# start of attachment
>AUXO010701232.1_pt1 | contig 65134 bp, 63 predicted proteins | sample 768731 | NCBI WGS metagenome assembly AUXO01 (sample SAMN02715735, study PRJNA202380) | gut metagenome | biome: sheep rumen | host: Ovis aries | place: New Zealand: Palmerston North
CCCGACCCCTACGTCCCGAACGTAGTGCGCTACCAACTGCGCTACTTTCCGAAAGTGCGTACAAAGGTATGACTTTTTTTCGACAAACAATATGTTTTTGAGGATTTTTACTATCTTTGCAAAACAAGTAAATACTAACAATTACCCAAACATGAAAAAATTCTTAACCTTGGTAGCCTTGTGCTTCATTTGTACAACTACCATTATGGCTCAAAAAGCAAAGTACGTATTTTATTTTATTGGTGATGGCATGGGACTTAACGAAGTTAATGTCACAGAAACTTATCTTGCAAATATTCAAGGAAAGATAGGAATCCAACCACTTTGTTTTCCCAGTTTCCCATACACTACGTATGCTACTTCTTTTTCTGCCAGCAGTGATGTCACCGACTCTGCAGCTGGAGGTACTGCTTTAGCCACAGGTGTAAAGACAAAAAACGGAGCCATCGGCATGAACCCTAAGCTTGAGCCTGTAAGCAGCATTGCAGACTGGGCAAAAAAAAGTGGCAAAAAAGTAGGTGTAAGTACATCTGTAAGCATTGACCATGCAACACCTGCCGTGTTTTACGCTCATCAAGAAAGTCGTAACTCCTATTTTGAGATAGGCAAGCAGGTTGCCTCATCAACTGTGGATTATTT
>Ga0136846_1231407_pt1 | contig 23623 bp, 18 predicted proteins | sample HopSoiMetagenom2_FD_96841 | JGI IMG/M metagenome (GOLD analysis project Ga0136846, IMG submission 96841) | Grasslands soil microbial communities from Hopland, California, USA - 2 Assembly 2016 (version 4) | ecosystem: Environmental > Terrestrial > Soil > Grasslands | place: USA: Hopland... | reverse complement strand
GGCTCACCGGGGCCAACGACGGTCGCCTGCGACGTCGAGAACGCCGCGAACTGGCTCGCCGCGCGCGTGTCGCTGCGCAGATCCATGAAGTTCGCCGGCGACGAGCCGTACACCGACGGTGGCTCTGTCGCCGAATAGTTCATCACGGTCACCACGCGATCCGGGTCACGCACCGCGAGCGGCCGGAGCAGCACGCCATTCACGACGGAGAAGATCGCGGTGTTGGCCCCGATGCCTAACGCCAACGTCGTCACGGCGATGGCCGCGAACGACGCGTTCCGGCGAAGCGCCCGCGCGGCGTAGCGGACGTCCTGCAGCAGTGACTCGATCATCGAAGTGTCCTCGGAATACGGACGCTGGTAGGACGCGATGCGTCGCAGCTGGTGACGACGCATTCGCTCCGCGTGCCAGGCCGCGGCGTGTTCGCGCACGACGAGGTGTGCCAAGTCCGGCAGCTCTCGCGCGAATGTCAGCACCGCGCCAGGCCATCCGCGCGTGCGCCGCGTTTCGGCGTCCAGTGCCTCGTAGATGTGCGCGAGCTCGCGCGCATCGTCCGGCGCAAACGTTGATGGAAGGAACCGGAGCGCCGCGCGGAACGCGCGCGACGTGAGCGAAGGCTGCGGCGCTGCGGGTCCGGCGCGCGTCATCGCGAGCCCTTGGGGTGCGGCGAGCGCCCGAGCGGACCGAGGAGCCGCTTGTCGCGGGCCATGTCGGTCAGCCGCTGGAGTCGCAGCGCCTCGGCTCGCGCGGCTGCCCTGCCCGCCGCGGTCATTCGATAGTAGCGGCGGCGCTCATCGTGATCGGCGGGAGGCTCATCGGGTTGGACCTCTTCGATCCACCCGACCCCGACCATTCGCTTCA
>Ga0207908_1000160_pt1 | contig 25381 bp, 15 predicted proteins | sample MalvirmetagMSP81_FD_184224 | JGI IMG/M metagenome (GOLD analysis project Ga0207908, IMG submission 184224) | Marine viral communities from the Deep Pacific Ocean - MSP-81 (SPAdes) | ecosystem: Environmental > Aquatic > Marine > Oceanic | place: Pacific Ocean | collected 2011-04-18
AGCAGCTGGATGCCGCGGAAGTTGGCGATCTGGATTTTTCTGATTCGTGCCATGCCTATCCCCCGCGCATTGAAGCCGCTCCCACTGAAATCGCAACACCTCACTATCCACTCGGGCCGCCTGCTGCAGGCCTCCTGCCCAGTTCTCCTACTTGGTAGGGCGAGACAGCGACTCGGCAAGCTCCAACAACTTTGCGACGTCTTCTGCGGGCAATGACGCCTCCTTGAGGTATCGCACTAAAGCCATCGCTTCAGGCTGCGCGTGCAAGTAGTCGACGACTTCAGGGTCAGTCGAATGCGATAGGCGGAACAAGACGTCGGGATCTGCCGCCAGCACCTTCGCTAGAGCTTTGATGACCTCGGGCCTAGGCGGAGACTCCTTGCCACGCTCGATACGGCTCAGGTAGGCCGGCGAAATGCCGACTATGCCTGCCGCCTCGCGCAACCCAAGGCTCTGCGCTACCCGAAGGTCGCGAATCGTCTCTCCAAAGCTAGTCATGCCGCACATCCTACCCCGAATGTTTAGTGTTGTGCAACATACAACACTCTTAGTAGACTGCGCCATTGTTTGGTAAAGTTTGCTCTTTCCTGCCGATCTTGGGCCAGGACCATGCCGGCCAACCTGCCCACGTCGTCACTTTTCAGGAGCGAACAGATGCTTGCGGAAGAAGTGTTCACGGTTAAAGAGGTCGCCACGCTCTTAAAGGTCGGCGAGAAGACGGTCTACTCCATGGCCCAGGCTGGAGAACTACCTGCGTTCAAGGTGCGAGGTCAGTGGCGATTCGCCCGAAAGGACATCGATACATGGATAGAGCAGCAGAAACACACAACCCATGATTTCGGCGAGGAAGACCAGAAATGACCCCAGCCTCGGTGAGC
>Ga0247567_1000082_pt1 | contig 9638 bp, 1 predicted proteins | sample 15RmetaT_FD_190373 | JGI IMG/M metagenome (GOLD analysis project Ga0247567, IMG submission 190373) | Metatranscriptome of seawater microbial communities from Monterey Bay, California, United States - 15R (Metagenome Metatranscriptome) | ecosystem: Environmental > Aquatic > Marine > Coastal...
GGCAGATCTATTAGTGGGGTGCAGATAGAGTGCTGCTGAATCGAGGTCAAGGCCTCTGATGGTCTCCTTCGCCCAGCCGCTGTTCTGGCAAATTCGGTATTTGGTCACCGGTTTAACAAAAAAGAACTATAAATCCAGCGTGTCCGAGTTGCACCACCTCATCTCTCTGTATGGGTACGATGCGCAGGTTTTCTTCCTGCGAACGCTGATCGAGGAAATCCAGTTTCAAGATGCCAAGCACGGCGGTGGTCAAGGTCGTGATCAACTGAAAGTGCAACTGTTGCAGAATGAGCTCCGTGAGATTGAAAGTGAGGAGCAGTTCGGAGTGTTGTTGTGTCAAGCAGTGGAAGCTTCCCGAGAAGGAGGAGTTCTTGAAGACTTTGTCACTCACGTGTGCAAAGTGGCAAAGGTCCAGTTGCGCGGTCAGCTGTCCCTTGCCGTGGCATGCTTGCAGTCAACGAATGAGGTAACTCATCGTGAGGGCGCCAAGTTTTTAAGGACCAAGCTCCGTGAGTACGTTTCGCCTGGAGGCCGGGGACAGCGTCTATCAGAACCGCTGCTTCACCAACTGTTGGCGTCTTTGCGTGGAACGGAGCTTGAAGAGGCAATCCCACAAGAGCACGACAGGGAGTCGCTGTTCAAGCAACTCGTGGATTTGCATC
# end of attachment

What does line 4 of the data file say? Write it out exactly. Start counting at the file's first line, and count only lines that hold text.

GGCTCACCGGGGCCAACGACGGTCGCCTGCGACGTCGAGAACGCCGCGAACTGGCTCGCCGCGCGCGTGTCGCTGCGCAGATCCATGAAGTTCGCCGGCGACGAGCCGTACACCGACGGTGGCTCTGTCGCCGAATAGTTCATCACGGTCACCACGCGATCCGGGTCACGCACCGCGAGCGGCCGGAGCAGCACGCCATTCACGACGGAGAAGATCGCGGTGTTGGCCCCGATGCCTAACGCCAACGTCGTCACGGCGATGGCCGCGAACGACGCGTTCCGGCGAAGCGCCCGCGCGGCGTAGCGGACGTCCTGCAGCAGTGACTCGATCATCGAAGTGTCCTCGGAATACGGACGCTGGTAGGACGCGATGCGTCGCAGCTGGTGACGACGCATTCGCTCCGCGTGCCAGGCCGCGGCGTGTTCGCGCACGACGAGGTGTGCCAAGTCCGGCAGCTCTCGCGCGAATGTCAGCACCGCGCCAGGCCATCCGCGCGTGCGCCGCGTTTCGGCGTCCAGTGCCTCGTAGATGTGCGCGAGCTCGCGCGCATCGTCCGGCGCAAACGTTGATGGAAGGAACCGGAGCGCCGCGCGGAACGCGCGCGACGTGAGCGAAGGCTGCGGCGCTGCGGGTCCGGCGCGCGTCATCGCGAGCCCTTGGGGTGCGGCGAGCGCCCGAGCGGACCGAGGAGCCGCTTGTCGCGGGCCATGTCGGTCAGCCGCTGGAGTCGCAGCGCCTCGGCTCGCGCGGCTGCCCTGCCCGCCGCGGTCATTCGATAGTAGCGGCGGCGCTCATCGTGATCGGCGGGAGGCTCATCGGGTTGGACCTCTTCGATCCACCCGACCCCGACCATTCGCTTCA